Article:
Worried woman

Ask A Doula: Unexpected Outcomes

Q My postpartum doula client just called and said their son was born with medical problems they didn’t know about. (Can I be vague to avoid identifying my client?) So instead of starting to work with them in a few days, they want me to start with them when he has had surgery and comes home from the NICU. I’m fine with this, though not knowing when that will be makes it hard to book future clients. I’ll make it work. What I’m not sure about is how often I should stay in touch with them while their son is in the hospital, what I will need to do differently when we do this work, and how I should handle it if the baby does not make it. What advice do you have for me?

A What a hard situation! I hope that their baby is able to overcome the problems he is currently facing, and that the parents have a good community of support for however long it takes. I’m glad they have you! If you haven’t already, spend some time brushing up on your resource list for families with a baby in the NICU and learn about local resources to help them. You don’t necessarily want to send everything over there all at once, but bringing them to the front of your mind can be helpful.

I would recommend that you find out if the family has set up a way to keep family and friends updated. Some people set up a site on a place like Caring Bridge, others use social media like a Facebook group or IG account. If they have something like this, ask if you can follow to keep up with what’s happening with their son. If this is an option, I advise following this regularly and reach out when they start posting about preparing to go home. I would recommend a text every 2-3 weeks if you’re not able to follow something like that. Just a quick “How is Jonah?”

When you are able to go into their home and serve them, there is a lot that will be the same. You’ll do less with helping the parents with physical recovery from birth, and you should be ready for them to want to talk about their birth and NICU experiences. Practice active listening, validate their emotions and hear their story as many times as they need to tell it. If needed, refer them to someone to help them through any trauma from the experience.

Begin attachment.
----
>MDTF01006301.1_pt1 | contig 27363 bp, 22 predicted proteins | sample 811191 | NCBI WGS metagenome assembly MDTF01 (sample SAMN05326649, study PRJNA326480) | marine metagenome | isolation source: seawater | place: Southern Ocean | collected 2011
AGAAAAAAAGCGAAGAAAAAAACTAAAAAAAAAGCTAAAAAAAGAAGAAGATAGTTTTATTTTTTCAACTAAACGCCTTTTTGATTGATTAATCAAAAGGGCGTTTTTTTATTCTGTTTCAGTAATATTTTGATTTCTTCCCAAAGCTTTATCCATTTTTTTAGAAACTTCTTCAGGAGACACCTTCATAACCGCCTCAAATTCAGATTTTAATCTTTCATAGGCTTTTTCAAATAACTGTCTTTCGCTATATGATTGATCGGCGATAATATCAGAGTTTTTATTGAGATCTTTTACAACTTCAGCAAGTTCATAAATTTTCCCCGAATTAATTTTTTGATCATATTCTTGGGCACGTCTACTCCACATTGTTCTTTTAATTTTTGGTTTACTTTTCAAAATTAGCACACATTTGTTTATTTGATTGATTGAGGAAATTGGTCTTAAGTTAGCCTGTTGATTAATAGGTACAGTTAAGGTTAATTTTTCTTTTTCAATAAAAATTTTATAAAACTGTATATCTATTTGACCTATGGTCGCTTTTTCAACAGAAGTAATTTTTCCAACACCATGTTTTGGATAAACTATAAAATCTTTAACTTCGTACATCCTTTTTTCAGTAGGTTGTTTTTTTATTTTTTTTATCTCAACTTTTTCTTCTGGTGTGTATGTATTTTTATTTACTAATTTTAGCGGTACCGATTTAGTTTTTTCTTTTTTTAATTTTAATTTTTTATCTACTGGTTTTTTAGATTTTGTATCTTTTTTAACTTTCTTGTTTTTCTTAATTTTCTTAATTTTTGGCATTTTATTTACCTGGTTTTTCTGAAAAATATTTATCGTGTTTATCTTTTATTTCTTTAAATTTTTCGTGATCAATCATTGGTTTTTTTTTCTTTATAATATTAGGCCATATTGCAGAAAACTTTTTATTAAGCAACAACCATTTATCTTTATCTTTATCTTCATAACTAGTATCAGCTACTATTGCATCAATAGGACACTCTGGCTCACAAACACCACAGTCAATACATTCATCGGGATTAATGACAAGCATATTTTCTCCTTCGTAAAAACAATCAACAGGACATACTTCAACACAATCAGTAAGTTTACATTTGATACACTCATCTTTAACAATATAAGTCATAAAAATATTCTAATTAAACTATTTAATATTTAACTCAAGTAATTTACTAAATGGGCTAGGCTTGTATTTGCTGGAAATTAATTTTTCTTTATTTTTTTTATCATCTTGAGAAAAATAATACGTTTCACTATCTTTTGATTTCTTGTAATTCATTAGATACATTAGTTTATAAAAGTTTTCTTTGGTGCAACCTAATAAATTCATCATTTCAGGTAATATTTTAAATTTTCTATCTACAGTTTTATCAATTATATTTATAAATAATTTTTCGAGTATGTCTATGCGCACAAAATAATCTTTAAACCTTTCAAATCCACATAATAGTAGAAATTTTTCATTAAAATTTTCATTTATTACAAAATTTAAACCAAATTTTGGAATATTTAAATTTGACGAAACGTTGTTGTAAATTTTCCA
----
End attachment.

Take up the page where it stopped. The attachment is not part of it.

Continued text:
With the baby, you will need to be careful of scope and avoid doing anything that would cross into medical territory. You can absolutely still educate about routines, encouraging safe sleep, etc, keeping in mind any adaptations that might be needed because of the baby’s medical care and needs.

If the baby should die from this, refer to your contract to see how you should handle it. If you contract doesn’t currently address unexpected outcomes or loss, this is a good time to think about that and create a policy. I’ve answered a previous question about stillbirth that you may find helpful as well. Even though the family is going through a hard time, you do still deserve to be paid for your work. Sure, you could give a discount or do some work for free, but you don’t need to feel obligated to work for free or give a discount in this situation. It’s your call.

I wish you, this little boy and his family all the best!

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